Saturday, 20 July 2013

Tips for watering the garden in this hot weather, especially for those of us with water meters

Watering the garden in hot weather tips

I've done very little in the garden this week due to the heat. I'm not very good at handling very hot weather, so for me this week has been about staying out of the sun and keeping cool. However, the garden doesn't get a choice and some of the plants are starting to wilt even though I'm trying to keep everything watered.

Rambling rose

So here's my tips for keeping on top of things during the heat, especially if (like me) you have a dreaded water meter.

Dahlia1. Water in the early morning and/or evening. If you water midday it won't harm the plants will you'll lose some of the water due to evaporation.

2. Use 'recycled water' if you can - bath water, water left in the sink after washing a couple of dishes, and especially paddling pool water that has been used by the kids but is now full of grass and insects.

3. Don't water the lawn. Just don't. It will recover when it eventually starts raining anyway, grass is fairly robust like that. As it turns out, my small lawn is currently dominated by a teenager-sized inflatable pool so that solves that problem!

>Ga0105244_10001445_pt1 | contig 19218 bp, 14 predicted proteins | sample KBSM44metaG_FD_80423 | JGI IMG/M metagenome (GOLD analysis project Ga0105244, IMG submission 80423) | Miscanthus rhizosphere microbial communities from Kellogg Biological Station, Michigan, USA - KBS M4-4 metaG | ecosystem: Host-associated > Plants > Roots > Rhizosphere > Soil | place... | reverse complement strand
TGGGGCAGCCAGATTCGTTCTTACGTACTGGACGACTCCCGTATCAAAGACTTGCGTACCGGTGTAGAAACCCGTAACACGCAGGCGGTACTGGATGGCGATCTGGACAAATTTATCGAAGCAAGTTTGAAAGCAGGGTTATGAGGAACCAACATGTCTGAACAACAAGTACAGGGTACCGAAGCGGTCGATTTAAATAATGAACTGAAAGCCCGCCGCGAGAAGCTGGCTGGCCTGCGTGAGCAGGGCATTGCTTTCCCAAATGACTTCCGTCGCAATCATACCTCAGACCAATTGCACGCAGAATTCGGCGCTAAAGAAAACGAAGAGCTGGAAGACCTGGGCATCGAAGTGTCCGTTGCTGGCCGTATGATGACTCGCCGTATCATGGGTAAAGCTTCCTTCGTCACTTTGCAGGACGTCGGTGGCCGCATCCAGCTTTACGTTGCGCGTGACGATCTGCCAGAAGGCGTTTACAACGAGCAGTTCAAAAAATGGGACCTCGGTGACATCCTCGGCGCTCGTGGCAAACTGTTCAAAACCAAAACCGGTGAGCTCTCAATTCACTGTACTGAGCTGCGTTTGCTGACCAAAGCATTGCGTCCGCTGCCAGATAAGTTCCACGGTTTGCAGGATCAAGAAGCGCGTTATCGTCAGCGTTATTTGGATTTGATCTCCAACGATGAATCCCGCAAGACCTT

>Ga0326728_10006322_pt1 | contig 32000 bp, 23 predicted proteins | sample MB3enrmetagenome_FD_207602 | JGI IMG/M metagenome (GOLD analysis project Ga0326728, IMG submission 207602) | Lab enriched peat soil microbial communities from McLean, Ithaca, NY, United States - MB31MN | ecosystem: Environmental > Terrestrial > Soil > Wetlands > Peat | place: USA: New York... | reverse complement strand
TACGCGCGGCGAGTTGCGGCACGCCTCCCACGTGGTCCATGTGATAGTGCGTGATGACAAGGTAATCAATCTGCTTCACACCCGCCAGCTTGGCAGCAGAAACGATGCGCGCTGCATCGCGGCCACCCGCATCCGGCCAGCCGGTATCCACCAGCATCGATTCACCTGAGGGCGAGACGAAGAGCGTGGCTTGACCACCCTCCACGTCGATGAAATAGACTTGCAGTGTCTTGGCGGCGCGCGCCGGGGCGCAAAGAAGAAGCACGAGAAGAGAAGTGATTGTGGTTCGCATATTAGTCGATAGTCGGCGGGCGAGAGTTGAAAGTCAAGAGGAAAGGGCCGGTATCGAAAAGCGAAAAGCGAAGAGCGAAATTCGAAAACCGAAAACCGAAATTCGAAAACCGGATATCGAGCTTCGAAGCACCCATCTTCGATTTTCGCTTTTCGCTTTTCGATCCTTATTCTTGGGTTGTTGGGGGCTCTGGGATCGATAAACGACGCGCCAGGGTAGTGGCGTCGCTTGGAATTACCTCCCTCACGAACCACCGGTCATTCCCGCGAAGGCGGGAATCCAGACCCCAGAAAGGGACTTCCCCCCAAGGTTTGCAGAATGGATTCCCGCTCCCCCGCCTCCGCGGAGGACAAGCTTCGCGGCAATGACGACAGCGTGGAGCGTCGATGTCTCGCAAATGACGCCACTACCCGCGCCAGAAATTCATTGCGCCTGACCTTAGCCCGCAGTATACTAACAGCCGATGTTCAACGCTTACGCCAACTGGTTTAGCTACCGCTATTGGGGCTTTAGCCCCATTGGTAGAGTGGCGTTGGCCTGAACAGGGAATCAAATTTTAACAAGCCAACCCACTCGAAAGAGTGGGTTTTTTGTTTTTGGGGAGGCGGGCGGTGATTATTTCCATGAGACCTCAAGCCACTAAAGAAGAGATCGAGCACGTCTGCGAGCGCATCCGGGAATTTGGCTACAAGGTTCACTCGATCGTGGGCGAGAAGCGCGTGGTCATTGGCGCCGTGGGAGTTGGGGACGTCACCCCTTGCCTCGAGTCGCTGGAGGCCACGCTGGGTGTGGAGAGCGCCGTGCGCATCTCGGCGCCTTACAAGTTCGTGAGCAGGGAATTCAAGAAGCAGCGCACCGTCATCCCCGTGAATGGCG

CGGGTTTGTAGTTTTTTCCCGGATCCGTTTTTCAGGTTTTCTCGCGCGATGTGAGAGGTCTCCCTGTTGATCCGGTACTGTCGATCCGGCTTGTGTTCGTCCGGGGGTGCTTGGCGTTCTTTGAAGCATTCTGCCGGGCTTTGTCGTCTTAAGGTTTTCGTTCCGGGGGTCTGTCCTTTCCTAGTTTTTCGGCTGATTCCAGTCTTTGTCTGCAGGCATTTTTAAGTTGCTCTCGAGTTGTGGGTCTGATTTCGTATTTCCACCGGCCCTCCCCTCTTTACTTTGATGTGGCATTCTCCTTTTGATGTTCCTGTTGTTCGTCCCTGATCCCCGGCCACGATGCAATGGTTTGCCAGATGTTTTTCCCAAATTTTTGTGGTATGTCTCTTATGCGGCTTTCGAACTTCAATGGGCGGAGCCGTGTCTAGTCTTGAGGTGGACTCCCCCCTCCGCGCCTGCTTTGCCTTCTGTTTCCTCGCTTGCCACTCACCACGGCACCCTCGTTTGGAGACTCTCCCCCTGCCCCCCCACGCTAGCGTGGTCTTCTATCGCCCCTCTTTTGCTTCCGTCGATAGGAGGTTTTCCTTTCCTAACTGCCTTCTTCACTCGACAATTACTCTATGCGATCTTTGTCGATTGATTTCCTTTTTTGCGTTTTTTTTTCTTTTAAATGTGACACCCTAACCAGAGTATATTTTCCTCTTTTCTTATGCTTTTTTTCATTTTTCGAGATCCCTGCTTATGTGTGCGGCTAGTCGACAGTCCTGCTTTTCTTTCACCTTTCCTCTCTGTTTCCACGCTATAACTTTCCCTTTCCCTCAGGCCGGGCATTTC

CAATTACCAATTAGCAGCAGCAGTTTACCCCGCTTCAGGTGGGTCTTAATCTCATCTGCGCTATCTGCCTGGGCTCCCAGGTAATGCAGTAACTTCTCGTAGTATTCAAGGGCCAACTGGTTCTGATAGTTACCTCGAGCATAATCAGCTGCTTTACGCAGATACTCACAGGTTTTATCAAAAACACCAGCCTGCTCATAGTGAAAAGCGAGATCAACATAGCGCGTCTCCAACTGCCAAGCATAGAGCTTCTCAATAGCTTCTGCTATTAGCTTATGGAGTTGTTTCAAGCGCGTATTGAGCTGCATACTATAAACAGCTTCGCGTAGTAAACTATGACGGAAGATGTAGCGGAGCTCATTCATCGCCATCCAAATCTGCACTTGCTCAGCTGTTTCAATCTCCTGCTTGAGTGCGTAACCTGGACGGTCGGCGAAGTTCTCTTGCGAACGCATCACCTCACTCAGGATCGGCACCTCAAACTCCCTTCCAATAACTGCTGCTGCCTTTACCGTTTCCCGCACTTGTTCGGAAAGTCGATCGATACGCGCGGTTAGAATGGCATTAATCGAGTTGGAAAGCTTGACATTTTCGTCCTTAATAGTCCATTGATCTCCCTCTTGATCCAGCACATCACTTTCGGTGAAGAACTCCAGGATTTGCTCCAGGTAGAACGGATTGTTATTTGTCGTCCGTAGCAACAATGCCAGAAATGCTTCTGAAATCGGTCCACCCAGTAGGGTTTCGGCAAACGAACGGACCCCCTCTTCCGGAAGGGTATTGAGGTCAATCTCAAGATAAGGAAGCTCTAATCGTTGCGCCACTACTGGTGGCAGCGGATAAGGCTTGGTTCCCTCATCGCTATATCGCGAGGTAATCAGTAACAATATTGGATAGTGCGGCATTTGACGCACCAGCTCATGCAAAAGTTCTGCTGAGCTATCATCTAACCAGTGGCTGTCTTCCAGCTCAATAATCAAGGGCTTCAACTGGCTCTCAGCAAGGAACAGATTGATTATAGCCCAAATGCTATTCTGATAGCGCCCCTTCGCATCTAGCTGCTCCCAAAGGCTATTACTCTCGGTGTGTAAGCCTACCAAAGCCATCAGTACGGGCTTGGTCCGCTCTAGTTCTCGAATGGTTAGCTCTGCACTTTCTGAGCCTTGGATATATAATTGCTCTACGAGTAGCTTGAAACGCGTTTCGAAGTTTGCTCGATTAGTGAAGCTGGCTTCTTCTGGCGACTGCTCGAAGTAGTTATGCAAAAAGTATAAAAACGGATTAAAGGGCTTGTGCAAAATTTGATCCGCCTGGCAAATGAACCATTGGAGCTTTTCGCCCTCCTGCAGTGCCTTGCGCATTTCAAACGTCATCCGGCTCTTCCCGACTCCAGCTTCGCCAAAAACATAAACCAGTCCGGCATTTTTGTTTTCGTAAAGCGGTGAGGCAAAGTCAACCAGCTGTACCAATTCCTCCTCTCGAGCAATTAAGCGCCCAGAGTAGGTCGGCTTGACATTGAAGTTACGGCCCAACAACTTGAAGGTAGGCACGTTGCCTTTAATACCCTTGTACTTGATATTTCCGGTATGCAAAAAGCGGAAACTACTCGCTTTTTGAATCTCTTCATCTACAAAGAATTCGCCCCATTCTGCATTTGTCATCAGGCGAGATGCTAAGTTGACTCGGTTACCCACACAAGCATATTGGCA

4. Water hanging baskets and plants in pots first as they will struggle the most during hot spells. Move them into a shadier area to prevent them drying out too quickly.

5. Next, water any newly planted shrubs or flowers that need to establish their roots. I'm also keeping my dahlias watered because they've just started flowering and are stunning, as well as a newly planted echinacea and the rambling rose which is so beautiful but has been wilting a bit.

Sweet pepper plant6. If you're growing any summer vegetables in pots or raised beds these will also need some attention to prevent their fruits perishing.  Surface rooting plants such as tomatoes, lettuce and peppers will wilt very quickly if they're starved of water.

Deeper rooted vegetables such as carrots and potatoes will be more resilient, but put some mulch around them to keep any moisture in.

I've been watering my peppers, cucumbers and chillies twice a day to keep them from dying and I've moved them to a spot that has a little less of the midday sun.

And, thinking ahead:
  • install a water butt to capture rain water.  Even the smallest of gardens (like mine) can accommodate one of those tall narrow butts. I'm adding this to my to-do-list for the garden, although it's likely to be the kiss of death for any future hot summers!
  • get plenty of mulch down early on in the spring to keep the moisture locked into the soil.
And, don't forget to look after yourself too! Get plenty of water, wear a hat and sun-cream and take some breaks in the shade. 

Good luck, and don't worry it will rain again one day...